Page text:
Everything You Wanted to Know About How to Eat Lobster Tails
Whether you're attending an end-of-the-summer clambake, donning a cheesy bib at your favorite chain restaurant (don't forget the cheddar biscuits) or steaming a pair for date night in your own kitchen, breaking open a freshly steamed lobster tail is a rite of passage.
Unfortunately, learning how to crack open a crustacean wasn't really one of those life skills they taught in school, which is why we're breaking down the art of busting open this popular seafood staple. So you can get the most for your money (and avoid any dinnertime embarrassment).
① Separate the Tail from the Body
If you're tackling a freshly steamed, whole lobster you're first going to need to play the role of serial killer and separate the tail from the body. Luckily, once a lobster's been properly cooked, all you have to do is twist the two halves apart to detach its tail.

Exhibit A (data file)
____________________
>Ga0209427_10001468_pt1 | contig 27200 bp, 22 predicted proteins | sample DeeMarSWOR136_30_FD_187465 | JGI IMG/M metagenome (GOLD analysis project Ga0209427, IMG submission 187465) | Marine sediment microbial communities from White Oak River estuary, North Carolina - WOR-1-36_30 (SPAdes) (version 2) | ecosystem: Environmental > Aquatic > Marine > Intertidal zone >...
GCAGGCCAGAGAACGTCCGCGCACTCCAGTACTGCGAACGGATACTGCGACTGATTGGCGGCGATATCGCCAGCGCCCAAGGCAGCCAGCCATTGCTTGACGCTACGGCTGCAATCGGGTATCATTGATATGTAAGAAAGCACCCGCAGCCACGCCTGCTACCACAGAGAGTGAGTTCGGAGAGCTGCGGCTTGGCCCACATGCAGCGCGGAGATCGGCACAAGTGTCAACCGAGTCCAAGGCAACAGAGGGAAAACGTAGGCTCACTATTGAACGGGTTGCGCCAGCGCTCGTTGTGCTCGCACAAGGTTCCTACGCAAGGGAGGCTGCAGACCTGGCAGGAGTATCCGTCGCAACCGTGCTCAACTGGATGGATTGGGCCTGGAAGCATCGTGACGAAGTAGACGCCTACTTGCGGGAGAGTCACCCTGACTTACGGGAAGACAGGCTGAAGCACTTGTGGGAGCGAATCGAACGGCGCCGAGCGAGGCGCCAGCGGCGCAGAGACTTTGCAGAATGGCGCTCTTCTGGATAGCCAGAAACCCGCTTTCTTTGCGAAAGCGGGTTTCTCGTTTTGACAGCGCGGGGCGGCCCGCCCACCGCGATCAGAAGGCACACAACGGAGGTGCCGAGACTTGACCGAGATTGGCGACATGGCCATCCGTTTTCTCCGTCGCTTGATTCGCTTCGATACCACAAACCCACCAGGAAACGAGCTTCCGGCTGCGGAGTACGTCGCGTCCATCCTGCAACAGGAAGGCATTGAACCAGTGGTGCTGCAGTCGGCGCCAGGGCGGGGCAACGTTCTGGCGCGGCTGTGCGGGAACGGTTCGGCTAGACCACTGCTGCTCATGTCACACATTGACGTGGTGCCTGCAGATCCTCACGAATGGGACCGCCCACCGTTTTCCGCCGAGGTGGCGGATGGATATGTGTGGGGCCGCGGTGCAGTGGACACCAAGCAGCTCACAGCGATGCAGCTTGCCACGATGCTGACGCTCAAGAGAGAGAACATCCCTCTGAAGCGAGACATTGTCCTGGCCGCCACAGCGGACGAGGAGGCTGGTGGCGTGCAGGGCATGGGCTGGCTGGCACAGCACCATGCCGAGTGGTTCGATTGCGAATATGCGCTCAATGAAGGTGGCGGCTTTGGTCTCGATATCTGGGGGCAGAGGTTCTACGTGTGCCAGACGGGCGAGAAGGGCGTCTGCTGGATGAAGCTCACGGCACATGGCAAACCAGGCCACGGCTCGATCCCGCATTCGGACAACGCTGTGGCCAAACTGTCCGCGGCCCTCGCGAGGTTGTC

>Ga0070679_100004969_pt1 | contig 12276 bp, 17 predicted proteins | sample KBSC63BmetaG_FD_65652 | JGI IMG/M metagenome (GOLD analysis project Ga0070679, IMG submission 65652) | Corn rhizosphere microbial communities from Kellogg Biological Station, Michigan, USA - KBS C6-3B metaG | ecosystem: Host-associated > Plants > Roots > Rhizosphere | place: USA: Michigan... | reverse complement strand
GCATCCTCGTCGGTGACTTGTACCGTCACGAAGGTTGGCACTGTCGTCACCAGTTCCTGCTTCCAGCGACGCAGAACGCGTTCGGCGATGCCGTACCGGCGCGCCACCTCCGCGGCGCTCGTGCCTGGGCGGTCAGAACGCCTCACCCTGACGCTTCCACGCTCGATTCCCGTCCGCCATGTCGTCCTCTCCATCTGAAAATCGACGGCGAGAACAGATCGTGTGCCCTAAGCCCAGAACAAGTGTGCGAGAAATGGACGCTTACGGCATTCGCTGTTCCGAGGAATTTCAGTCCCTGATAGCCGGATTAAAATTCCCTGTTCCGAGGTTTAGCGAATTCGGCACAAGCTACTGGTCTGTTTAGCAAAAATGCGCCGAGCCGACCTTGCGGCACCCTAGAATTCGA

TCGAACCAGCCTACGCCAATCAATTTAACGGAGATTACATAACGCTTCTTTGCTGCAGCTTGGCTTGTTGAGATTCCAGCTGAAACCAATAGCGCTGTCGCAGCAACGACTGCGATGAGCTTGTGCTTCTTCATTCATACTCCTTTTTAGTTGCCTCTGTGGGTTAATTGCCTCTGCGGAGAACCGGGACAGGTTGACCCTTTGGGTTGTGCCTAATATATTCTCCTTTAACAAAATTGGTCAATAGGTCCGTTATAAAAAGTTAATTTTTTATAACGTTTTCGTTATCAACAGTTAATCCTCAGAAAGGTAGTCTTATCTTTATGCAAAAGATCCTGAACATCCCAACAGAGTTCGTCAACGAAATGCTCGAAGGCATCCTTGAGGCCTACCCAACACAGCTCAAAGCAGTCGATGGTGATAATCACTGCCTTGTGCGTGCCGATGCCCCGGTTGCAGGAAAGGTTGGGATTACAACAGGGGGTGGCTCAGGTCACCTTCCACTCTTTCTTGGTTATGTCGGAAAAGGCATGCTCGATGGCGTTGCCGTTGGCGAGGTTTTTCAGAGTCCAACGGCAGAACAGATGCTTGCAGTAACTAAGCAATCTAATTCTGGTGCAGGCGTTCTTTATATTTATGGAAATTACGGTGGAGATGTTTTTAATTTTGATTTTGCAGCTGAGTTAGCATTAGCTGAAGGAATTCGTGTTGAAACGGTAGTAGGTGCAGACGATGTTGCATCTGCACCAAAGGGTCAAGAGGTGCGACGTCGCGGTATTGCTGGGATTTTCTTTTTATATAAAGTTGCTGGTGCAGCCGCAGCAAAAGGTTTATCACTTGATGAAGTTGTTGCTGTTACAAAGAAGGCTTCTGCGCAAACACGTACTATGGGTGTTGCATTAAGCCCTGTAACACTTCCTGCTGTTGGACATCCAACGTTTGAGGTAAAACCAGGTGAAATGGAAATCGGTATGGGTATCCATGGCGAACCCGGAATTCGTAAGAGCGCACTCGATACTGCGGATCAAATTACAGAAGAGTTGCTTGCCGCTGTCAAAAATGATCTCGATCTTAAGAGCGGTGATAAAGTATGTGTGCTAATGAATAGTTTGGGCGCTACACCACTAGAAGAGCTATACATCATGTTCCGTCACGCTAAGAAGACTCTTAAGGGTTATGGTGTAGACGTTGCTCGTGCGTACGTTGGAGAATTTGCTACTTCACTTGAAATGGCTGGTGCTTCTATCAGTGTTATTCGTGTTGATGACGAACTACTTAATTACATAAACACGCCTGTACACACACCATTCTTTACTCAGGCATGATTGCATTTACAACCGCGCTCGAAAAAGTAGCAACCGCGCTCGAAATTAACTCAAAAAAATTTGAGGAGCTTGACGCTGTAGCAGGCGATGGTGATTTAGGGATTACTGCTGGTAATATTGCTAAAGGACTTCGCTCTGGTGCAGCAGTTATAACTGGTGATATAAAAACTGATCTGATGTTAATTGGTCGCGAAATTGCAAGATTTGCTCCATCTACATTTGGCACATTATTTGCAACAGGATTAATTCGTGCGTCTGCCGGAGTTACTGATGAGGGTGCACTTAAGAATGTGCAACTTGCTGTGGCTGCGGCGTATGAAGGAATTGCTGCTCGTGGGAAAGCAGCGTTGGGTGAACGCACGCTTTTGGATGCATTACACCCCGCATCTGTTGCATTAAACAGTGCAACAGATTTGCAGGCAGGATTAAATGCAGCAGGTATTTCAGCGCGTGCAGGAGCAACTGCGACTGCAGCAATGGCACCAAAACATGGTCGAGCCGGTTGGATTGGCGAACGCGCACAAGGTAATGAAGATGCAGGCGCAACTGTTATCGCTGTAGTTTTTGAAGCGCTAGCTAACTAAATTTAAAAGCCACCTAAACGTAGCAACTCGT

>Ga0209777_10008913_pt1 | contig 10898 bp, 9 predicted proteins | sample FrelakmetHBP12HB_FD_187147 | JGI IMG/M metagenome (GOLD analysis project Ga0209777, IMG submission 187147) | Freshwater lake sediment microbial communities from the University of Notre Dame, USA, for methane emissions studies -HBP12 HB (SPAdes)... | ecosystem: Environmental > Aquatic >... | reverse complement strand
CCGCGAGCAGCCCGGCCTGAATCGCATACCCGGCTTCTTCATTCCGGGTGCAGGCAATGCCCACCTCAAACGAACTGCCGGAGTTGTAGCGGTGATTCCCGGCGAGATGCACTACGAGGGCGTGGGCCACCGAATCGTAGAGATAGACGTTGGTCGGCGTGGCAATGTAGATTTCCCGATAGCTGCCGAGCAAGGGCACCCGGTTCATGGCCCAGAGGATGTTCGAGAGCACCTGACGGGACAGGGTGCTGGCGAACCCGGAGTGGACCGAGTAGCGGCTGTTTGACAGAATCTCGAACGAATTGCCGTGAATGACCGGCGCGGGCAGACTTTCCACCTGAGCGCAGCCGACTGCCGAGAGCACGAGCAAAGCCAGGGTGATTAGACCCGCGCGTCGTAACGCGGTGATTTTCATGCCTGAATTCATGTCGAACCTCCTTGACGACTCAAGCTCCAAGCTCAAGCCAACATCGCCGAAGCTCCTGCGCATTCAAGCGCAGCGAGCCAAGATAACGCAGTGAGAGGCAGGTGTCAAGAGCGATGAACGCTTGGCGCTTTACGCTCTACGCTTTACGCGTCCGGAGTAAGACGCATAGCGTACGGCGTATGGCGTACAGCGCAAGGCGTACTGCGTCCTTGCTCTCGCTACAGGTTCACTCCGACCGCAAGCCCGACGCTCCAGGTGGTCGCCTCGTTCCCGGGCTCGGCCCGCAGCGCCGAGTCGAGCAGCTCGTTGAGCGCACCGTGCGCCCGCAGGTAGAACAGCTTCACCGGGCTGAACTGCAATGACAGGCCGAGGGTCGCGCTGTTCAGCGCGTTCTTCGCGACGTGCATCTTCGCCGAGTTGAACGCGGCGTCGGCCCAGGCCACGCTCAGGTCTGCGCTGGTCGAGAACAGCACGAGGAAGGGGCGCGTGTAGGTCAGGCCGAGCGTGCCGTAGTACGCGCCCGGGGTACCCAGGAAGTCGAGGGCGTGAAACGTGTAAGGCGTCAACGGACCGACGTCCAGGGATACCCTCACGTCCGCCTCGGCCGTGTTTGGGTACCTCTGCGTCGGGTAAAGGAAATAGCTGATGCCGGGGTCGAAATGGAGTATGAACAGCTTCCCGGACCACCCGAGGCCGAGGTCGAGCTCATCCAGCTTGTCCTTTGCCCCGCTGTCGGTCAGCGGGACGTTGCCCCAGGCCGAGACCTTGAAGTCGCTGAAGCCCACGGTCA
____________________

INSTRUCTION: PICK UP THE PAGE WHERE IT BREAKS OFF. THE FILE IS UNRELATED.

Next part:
You might encounter a green substance known as the tomalley, which essentially acts as the lobster's liver. Though some view it as a briny, sought-after delicacy, it's something to eat with caution as its job is to filter out various toxins. Luckily, it's easy to just brush off.
② Crack Open the Shell
If you have a pair of shears on hand, flip the tail over exposing the underside, where the softer membrane is easier to pierce versus the hard outer shell. Cut through the skin, pull away the shell and lift out the meat.
But what if you don't have a trusty pair of kitchen scissors on hand? Another option is to just tear the tail fins off, so there are openings on both sides of the tail. You can then simply use a fork to push the meat through to the other side.
③ Remove the Black Vein
One last thing before you take a dip into a pool of clarified butter: Remove the black intestinal track running through the tail. (It's not going to kill you if you keep it in, but it's not exactly delicious either.) While some lobsters come with the vein already removed, if it's still in your tail you can usually pull it out with your fingers.
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